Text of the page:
While not completely Western but also combined with Islamic ideals, the Ottoman Empire presented different challenges for the Middle East than the British and French Empires. The Ottomans demonstrated a semi-Islamic influence in the region. This means that while initially embracing some Islamic ideals, the Ottomans later rejected others and according to Islamic perceptions in the Middle East, the Ottomans while at first more favorable than the British and French Empires were eventually seen as un-Islamic (Gelvin 2005; Khatar, 2004). While many in the region may blame so-called imperialists - (whether they be Ottomans, British-French or American) - for the conditions in the region, the failure of nationalist successive governments to take control of their own destiny is an inherent problem in the Middle East and until today needs to be adequately addressed and confronted (Huntington, 1996). As Huntington (1996) notes 'Western style democracy' in the Middle East has served to increase anti-Western political forces. The history of how and why this rage against Western style democracy can be seen in the social, political, technological and economic forces that have been imposed upon the Middle East via successive colonial administrations.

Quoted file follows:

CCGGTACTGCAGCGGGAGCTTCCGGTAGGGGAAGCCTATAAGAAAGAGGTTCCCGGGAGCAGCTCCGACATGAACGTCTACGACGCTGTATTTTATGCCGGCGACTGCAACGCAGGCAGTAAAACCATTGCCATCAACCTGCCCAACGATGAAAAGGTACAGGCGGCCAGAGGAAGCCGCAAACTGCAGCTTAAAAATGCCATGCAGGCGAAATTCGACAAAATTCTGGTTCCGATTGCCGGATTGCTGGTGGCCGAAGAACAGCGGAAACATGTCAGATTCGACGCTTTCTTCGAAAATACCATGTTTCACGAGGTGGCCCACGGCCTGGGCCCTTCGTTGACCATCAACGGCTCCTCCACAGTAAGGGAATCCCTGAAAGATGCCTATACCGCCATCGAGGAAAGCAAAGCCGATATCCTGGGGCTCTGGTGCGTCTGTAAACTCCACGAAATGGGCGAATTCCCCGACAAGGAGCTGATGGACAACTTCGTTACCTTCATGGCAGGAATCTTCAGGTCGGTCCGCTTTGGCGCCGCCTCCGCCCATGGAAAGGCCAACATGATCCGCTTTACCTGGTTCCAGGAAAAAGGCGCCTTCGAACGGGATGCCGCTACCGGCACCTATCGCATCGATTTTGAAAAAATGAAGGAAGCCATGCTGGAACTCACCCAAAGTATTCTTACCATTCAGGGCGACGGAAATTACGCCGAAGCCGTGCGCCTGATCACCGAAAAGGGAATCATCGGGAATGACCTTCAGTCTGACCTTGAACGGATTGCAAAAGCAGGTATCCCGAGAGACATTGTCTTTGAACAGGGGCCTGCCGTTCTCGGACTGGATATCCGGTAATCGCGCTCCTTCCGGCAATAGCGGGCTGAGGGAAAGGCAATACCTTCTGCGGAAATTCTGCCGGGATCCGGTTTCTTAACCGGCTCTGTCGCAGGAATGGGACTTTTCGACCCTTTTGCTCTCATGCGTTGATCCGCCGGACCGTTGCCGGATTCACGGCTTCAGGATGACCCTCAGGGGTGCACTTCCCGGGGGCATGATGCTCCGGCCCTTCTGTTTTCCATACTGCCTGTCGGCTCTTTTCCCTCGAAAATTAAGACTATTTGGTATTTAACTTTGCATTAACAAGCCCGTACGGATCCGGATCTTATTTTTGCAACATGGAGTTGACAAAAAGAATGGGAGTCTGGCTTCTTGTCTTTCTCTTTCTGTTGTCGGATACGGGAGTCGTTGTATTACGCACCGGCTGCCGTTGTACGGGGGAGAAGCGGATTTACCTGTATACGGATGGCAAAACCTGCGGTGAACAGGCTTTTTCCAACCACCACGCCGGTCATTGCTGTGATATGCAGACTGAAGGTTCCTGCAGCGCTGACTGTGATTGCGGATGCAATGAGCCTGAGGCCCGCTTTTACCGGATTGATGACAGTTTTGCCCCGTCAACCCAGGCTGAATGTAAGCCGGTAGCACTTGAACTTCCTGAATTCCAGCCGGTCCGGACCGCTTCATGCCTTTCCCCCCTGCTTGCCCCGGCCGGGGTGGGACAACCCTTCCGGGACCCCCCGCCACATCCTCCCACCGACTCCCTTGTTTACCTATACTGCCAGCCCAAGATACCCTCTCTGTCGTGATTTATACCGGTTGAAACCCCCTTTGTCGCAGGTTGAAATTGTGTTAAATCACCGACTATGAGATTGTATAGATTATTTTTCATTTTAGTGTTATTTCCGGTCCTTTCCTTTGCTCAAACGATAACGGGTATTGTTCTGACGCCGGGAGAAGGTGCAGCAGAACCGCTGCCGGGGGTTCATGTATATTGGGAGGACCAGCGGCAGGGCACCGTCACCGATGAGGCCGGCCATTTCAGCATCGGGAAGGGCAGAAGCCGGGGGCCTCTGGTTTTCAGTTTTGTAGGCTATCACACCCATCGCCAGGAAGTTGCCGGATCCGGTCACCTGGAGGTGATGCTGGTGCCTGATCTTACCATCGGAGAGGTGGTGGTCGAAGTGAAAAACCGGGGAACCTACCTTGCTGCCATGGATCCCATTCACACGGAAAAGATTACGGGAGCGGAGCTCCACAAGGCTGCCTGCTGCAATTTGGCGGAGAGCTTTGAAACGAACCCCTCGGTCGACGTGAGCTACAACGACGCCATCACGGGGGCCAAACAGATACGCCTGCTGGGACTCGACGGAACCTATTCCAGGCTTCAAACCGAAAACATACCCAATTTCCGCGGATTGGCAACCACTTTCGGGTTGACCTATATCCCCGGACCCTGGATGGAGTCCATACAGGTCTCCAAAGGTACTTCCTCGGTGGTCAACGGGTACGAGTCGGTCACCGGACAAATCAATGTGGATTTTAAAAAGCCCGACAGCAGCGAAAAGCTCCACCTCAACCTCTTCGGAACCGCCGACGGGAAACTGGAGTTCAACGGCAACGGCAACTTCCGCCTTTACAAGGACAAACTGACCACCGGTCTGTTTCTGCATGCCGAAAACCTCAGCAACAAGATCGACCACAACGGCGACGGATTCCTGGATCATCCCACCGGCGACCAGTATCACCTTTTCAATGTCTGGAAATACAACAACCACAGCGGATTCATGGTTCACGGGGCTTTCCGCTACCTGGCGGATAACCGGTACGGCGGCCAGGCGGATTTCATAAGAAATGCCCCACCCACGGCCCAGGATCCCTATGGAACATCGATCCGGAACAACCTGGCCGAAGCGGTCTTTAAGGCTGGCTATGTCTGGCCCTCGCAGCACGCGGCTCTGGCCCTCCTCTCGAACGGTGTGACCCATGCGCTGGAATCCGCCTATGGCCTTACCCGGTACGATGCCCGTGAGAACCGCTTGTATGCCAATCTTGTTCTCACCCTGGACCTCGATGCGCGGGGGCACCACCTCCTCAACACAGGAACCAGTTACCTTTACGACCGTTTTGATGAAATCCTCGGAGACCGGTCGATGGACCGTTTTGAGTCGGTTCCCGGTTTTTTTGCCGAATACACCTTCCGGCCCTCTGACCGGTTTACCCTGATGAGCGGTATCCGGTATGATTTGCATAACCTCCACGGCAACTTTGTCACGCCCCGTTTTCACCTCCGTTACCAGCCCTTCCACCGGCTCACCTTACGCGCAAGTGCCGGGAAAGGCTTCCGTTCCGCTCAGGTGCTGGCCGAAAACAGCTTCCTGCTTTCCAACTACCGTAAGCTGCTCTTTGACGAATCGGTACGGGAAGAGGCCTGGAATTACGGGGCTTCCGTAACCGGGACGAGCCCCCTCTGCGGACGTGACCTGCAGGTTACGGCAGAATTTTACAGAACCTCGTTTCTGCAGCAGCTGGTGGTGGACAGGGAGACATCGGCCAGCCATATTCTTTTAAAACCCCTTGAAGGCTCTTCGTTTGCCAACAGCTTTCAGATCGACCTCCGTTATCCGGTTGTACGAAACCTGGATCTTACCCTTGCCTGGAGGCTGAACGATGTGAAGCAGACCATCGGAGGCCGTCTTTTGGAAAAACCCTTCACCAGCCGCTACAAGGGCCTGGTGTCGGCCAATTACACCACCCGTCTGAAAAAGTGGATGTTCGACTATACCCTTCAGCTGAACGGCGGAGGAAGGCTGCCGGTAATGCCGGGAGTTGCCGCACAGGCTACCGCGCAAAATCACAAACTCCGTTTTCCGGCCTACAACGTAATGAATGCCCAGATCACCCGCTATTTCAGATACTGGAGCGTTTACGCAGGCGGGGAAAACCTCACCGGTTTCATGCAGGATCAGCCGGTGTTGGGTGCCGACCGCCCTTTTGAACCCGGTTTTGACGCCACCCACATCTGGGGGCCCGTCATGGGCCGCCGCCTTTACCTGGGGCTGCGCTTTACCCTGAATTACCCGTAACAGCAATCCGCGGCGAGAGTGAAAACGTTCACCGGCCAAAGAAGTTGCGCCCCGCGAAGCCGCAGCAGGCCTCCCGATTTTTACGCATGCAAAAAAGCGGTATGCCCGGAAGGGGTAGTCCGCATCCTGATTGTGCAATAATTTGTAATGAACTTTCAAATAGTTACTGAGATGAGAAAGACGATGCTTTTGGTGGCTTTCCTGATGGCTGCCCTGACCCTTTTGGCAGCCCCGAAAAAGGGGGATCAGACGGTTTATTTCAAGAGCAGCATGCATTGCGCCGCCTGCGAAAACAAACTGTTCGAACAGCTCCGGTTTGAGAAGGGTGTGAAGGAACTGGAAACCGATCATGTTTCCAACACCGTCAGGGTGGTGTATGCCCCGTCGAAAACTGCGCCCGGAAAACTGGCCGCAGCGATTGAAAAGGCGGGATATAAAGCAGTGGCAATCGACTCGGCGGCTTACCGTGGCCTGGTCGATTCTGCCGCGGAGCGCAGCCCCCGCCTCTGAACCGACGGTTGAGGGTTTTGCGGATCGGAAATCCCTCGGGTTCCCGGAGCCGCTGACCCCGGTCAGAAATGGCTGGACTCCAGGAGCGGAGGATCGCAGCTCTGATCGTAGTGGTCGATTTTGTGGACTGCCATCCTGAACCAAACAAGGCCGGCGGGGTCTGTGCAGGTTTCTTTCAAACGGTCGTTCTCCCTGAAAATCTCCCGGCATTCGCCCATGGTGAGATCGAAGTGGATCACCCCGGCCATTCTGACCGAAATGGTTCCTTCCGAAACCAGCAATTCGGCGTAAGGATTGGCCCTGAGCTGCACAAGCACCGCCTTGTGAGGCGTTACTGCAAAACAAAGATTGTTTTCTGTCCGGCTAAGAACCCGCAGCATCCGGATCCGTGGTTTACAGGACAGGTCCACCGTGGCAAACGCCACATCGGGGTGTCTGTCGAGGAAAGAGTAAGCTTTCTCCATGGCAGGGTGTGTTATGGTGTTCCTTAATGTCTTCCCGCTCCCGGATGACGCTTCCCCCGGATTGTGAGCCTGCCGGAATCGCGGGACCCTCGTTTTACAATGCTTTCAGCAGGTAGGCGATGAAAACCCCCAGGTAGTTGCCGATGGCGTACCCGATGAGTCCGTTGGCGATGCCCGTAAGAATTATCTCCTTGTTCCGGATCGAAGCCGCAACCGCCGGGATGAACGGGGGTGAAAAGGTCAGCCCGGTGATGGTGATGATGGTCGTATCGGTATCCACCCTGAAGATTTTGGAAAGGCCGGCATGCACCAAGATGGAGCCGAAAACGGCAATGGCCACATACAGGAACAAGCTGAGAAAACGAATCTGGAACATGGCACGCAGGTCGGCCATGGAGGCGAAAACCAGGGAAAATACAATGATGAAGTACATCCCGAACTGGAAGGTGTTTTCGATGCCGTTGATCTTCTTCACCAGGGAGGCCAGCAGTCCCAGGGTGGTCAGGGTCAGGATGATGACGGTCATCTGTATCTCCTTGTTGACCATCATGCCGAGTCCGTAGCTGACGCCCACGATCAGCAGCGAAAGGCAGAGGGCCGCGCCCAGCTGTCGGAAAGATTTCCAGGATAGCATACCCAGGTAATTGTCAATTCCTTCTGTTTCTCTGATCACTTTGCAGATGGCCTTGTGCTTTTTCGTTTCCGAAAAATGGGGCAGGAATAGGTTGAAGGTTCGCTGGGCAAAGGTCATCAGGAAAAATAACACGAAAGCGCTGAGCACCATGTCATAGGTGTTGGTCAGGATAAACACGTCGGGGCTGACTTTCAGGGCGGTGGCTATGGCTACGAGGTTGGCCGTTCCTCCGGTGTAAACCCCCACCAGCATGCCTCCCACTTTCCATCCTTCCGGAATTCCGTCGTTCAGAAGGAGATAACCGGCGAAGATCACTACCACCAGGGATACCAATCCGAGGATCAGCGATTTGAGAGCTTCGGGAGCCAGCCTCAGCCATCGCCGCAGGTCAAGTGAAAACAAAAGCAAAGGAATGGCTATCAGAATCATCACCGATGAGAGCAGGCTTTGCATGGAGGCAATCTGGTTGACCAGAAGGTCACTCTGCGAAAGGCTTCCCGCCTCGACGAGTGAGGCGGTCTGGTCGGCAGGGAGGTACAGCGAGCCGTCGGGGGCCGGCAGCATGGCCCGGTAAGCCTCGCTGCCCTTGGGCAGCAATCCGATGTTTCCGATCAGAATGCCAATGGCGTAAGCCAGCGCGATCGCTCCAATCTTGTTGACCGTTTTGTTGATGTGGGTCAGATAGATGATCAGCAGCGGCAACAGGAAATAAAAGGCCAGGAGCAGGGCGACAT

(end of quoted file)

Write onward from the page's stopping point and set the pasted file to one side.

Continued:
The Ottoman Empire under the absolute rule of Sultan Seleyman had the responsibility of guaranteeing complete justice or ...Show more